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    Aristotle on women's virtues

    Connell, Sophia (2024) Aristotle on women's virtues. In: Brill, S. and McKeen, C. (eds.) The Routledge Handbook of Women and Ancient Greek Philosophy. New York, U.S.: Routledge, pp. 388-405. ISBN 9780367498719.

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    On the basis of Aristotle’s writings, this chapter will argue that the differences between the virtues of men and those of women do not show ethical weaknesses in women However, there are ways that women, due to biology or politics or both, can never, for Aristotle, reach the same level of virtuousness as their male peers. The two sexes operate in differently valued realms - men run cities; women run households. While this limits women’s political involvement, it does not render them incapable of virtue; on the contrary, the bad fortune of being born a woman is to be mitigated by the central importance to the community of their characters. For Aristotle, without virtuous women, the city would fail to flourish. However, there are still reasons to disparage his attitude; given his views about political organization and the position of the household, women’s virtues will find expression privately rather than publicly. He explicitly values the public and political realm, the realm of men, above that of the home, even though the former depends on the good functioning of the latter.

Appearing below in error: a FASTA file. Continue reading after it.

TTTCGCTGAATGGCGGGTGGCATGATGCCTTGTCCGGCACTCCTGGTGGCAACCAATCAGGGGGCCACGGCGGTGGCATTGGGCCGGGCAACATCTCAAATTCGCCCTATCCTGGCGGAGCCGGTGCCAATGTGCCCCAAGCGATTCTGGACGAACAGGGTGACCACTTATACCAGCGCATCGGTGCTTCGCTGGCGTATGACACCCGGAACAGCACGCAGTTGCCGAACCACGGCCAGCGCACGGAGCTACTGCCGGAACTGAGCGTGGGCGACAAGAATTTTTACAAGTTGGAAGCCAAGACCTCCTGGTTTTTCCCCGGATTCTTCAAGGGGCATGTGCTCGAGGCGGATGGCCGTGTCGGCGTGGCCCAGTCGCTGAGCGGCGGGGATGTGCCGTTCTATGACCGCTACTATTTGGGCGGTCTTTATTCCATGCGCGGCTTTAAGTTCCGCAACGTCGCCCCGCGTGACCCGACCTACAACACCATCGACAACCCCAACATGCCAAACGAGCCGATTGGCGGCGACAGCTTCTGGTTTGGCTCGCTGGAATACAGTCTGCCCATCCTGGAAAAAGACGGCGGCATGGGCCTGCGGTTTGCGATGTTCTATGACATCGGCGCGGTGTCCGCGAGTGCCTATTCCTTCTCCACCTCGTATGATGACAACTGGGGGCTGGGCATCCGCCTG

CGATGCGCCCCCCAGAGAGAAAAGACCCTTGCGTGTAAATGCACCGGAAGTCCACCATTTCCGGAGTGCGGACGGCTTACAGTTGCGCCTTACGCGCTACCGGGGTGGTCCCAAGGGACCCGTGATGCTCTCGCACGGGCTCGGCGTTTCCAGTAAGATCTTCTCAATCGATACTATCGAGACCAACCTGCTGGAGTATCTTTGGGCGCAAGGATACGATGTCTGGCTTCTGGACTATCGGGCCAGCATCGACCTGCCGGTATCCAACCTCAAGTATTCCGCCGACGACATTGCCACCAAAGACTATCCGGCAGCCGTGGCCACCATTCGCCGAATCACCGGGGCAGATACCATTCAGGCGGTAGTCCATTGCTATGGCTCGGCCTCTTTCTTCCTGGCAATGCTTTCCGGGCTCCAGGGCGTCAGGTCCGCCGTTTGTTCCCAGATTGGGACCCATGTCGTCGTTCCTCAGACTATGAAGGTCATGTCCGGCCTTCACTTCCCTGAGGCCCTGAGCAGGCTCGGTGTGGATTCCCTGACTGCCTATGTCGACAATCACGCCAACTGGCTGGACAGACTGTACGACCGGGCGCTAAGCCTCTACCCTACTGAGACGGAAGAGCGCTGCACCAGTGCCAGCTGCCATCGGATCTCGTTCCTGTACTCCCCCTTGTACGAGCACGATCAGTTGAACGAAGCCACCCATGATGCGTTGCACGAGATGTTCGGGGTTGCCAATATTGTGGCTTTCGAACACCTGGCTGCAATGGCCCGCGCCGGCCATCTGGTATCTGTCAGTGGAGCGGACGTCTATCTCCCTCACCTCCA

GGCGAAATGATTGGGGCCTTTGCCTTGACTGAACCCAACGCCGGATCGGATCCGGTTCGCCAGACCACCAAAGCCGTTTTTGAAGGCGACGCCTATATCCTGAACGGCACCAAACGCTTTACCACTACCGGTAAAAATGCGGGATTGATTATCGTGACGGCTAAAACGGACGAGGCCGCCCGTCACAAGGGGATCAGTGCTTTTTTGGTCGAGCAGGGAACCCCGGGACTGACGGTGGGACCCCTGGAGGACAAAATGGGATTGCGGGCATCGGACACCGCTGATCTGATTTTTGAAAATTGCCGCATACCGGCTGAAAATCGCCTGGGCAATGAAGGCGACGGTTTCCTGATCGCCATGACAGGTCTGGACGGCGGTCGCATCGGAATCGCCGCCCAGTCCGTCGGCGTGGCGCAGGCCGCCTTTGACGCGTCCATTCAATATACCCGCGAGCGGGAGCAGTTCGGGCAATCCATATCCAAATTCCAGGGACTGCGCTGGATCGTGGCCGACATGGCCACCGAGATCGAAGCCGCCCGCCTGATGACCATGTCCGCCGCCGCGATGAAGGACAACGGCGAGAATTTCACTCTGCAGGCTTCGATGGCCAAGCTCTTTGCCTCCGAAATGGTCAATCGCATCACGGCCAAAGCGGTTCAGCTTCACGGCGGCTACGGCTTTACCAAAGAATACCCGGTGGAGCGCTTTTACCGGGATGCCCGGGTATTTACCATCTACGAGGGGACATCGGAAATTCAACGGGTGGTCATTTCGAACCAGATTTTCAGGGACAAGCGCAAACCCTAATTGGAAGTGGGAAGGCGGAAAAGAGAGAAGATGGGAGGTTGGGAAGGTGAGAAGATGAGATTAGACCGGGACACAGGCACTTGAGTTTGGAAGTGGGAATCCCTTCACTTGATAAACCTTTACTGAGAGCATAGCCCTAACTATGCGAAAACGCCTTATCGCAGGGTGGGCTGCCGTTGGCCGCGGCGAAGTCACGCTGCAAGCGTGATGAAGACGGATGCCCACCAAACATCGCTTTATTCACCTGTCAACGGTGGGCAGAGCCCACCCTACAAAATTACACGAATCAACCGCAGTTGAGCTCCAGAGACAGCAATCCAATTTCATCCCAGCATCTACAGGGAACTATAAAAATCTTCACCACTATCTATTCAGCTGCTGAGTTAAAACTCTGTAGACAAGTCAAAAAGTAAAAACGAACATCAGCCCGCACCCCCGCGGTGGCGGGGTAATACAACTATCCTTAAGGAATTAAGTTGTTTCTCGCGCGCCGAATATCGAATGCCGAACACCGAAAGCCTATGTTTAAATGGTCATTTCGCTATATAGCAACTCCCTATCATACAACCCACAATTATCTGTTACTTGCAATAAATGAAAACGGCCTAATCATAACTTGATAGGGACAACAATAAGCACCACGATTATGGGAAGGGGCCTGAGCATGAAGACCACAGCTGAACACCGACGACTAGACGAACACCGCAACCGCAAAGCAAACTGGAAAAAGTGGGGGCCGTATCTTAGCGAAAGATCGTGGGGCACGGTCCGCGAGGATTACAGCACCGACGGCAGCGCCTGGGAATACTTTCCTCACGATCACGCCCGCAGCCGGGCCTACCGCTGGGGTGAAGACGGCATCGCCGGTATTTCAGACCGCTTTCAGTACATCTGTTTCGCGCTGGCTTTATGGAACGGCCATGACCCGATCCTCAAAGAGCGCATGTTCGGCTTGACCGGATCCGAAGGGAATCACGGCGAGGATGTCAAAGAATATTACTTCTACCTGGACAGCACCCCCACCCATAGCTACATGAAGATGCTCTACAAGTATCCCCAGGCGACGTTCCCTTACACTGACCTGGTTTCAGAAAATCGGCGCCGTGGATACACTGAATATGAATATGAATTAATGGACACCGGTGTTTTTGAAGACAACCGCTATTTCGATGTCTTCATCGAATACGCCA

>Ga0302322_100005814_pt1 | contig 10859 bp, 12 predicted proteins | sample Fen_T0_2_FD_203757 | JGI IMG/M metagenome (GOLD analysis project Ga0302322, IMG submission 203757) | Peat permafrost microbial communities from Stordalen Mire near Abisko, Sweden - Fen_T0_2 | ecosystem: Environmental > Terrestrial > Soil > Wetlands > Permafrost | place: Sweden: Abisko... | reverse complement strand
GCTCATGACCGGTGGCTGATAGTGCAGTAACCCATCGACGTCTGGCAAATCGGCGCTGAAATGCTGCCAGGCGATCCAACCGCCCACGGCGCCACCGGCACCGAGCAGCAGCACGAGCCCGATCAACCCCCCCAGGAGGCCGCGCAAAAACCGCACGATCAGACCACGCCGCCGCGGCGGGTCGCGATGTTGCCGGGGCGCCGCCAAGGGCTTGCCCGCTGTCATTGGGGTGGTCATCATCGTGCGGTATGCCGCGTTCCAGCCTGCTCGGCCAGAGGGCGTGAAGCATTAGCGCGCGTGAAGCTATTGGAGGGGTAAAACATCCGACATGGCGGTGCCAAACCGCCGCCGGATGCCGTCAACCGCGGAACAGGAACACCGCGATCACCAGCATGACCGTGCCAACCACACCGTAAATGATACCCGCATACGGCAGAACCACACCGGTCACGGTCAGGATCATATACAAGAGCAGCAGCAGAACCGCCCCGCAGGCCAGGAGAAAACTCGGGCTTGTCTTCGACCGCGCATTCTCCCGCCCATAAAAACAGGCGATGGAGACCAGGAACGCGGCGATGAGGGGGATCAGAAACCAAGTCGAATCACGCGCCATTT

Item Type: Book Section
    School: Birkbeck Faculties and Schools > Faculty of Humanities and Social Sciences > School of Historical Studies
    Depositing User: Sophia Connell
    Date Deposited: 22 May 2024 12:49
    Last Modified: 22 May 2024 15:37


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